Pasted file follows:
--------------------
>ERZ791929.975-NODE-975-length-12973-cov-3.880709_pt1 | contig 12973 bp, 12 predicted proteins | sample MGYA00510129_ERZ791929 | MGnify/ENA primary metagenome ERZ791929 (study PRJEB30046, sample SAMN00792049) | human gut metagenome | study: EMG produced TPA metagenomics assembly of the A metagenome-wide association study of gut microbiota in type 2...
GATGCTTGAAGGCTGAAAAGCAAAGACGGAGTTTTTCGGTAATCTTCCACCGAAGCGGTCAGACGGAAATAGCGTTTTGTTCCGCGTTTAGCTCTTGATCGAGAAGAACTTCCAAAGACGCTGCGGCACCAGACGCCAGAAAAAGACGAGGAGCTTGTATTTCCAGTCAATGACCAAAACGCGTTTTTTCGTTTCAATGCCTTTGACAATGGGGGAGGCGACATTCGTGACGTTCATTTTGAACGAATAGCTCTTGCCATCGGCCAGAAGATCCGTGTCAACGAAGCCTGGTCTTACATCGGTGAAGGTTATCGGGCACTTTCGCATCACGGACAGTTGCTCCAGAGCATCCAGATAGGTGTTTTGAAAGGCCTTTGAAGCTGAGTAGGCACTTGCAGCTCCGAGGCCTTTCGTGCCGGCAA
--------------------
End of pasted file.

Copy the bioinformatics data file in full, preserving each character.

>ERZ791929.975-NODE-975-length-12973-cov-3.880709_pt1 | contig 12973 bp, 12 predicted proteins | sample MGYA00510129_ERZ791929 | MGnify/ENA primary metagenome ERZ791929 (study PRJEB30046, sample SAMN00792049) | human gut metagenome | study: EMG produced TPA metagenomics assembly of the A metagenome-wide association study of gut microbiota in type 2...
GATGCTTGAAGGCTGAAAAGCAAAGACGGAGTTTTTCGGTAATCTTCCACCGAAGCGGTCAGACGGAAATAGCGTTTTGTTCCGCGTTTAGCTCTTGATCGAGAAGAACTTCCAAAGACGCTGCGGCACCAGACGCCAGAAAAAGACGAGGAGCTTGTATTTCCAGTCAATGACCAAAACGCGTTTTTTCGTTTCAATGCCTTTGACAATGGGGGAGGCGACATTCGTGACGTTCATTTTGAACGAATAGCTCTTGCCATCGGCCAGAAGATCCGTGTCAACGAAGCCTGGTCTTACATCGGTGAAGGTTATCGGGCACTTTCGCATCACGGACAGTTGCTCCAGAGCATCCAGATAGGTGTTTTGAAAGGCCTTTGAAGCTGAGTAGGCACTTGCAGCTCCGAGGCCTTTCGTGCCGGCAA